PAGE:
Madame Freda Prempeh, Deputy Minister of Gender, Children and Social Protection, has commended Ejisuman Senior High School authorities for their ‘swift’ decision on students who uploaded a video on social media using indecent words that border on sex.

The student were sacked from the boarding house effective February 6, 2020

This, she said, was a timely action to prevent other students of the school to be influenced into such act.

The Deputy Minister made these remarks on the sidelines of the 1Billion Rising Children Campaign Against Abuse organised by IRise Ghana.

The Campaign is a platform to encourage children to speak up against all forms of violence perpetrated against them.

Mrs Prempeh, however, said raising responsible children was not just the duty of parents but schools and the community as a whole.

Using the Ejisuman Senior High School student’s viral video as a reference point, the Minister said there was the need for a collaborative effort among all stakeholders to curb such behaviours.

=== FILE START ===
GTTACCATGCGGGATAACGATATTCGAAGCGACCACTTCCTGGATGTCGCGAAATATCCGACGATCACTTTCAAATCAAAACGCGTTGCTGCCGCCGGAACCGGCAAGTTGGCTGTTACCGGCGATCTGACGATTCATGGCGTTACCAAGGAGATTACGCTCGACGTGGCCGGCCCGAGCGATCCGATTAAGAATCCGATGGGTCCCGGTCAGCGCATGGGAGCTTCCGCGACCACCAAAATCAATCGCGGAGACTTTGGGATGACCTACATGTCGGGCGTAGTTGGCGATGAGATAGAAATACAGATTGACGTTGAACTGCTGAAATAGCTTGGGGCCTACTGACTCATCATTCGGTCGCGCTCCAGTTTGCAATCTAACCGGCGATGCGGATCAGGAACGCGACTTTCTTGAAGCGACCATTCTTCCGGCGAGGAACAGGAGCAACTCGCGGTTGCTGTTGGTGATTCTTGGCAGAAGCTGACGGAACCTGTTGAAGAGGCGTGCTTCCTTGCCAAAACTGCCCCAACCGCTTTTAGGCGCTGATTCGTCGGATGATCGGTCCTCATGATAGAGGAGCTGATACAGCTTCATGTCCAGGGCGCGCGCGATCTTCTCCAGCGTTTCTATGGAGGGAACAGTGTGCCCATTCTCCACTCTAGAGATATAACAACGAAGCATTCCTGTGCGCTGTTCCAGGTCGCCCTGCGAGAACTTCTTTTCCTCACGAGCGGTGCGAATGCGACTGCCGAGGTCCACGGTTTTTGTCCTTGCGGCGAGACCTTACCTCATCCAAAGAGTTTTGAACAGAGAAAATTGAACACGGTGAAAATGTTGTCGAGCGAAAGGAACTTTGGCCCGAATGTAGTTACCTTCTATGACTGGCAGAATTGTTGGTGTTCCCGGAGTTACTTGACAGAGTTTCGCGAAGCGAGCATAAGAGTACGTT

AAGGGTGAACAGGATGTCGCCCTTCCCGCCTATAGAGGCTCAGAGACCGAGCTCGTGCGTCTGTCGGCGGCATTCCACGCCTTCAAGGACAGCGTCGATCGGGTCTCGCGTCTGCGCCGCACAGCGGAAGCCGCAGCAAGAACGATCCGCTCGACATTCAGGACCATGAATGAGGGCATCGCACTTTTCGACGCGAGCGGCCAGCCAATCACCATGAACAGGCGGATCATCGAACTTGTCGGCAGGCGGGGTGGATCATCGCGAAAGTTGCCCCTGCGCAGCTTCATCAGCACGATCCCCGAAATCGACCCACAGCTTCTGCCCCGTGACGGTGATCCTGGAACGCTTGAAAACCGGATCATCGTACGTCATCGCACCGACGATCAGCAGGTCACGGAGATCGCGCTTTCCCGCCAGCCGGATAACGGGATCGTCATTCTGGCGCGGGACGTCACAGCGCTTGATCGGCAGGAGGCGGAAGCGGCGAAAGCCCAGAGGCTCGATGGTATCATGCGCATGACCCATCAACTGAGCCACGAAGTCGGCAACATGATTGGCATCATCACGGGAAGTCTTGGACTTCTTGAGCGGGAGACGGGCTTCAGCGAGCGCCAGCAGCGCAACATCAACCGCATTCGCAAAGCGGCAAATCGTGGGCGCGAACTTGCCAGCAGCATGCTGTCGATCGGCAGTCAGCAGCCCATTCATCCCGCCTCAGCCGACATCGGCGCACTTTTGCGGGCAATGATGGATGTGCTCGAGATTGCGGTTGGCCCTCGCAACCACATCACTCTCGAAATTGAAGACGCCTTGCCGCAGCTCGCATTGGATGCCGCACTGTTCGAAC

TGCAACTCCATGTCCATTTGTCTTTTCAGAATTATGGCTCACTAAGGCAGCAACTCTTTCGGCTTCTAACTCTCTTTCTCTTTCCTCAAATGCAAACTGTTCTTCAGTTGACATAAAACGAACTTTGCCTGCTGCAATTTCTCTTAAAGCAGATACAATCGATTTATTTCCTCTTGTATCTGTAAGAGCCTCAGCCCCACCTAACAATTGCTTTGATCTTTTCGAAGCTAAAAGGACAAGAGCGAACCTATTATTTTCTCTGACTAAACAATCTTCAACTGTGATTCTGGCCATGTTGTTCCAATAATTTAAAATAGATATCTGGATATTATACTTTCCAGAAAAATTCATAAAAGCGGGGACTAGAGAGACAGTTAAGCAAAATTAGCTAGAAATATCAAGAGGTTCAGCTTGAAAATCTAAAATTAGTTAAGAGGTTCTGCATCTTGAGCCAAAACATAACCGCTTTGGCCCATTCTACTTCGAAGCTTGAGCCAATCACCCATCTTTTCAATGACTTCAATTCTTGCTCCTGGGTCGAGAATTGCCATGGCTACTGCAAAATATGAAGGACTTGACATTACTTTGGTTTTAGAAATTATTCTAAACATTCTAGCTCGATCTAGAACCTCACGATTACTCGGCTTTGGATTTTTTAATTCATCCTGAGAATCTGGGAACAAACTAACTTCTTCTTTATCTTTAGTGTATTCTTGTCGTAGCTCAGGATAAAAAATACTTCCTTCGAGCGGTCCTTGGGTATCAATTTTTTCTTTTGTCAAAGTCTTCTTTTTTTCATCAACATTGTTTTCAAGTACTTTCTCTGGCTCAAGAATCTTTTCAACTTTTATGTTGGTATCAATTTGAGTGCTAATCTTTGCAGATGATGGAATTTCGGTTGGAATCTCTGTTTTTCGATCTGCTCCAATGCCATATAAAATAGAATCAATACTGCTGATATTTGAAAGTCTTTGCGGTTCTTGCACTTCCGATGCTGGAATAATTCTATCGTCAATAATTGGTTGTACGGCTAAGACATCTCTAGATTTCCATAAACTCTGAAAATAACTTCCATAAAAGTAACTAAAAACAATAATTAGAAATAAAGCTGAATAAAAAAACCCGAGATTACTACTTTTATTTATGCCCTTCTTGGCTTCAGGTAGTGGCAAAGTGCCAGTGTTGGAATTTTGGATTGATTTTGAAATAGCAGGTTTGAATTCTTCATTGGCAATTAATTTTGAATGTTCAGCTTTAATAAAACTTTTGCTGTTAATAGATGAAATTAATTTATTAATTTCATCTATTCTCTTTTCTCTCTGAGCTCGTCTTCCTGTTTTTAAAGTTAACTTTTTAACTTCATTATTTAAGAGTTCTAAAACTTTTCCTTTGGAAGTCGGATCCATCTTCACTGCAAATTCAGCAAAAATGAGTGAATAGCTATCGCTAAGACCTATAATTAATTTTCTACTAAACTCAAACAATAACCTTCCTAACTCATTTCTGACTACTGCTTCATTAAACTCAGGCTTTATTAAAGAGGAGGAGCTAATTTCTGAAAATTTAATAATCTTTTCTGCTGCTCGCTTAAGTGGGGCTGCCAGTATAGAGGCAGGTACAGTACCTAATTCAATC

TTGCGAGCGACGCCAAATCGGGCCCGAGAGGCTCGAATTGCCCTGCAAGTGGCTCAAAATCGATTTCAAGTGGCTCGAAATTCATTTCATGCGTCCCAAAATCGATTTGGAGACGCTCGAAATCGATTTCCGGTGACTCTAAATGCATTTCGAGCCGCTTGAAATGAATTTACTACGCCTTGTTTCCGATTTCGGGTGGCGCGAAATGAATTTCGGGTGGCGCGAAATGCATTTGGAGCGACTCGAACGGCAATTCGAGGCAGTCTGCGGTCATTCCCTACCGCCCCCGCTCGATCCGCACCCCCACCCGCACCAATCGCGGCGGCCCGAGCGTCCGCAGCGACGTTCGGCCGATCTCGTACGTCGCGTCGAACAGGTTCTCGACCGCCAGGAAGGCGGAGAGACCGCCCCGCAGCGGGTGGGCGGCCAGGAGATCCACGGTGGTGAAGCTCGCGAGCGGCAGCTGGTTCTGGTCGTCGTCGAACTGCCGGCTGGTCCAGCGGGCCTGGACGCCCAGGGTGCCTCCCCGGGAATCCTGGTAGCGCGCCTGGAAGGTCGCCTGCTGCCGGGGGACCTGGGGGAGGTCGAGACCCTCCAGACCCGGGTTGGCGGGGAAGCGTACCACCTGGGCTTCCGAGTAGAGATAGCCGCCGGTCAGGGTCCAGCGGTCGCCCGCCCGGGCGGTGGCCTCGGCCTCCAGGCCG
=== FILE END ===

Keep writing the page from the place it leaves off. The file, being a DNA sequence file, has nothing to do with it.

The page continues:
She encouraged children to make good use of smartphones and the internet and not to engage in vices.

She said gender-based violence against women and children did not only violate victims’ rights, but affected national development.

The Deputy Minister said the Ministry had developed legal frameworks such as the Child and Family Welfare and Justice for Children policies for child protection.

“Ghana has signed and ratified the Convention on the Elimination of all forms of Discrimination Against Women (CEDAW), the African Charter on Human and Peoples Rights on the Rights of Women in Africa and other international instruments,” she said.

She reiterated that the promise of the Sustainable Development Goals, to live no one behind, cannot be fulfilled without ending violence against women and children.

Ms Vickenzie Ofei, Director of IRise Ghana, said the 1Billion Rising was a global movement to end rape and sexual violence against women and children.

She said this was the second edition of the event in Ghana, saying, “We’re planning to extend this campaign to other regions of the country.

She encouraged the children to report anyone who touched them in sensitive ways and not feel shy of being stigmatized.

Ms Ofei said the movement was started in reaction to the alarming statistics that one in three women was either raped or beaten in her lifetime.

The event attracted students from basic schools including GraceLove Academy, Tiny Stars School, Class-Peter Memorial School, Pentecost Basic School and Royal Academy of Moral School.

The campaign name 1Billion Rising referred to the one in three women who either suffered rape or violence in her lifetime.

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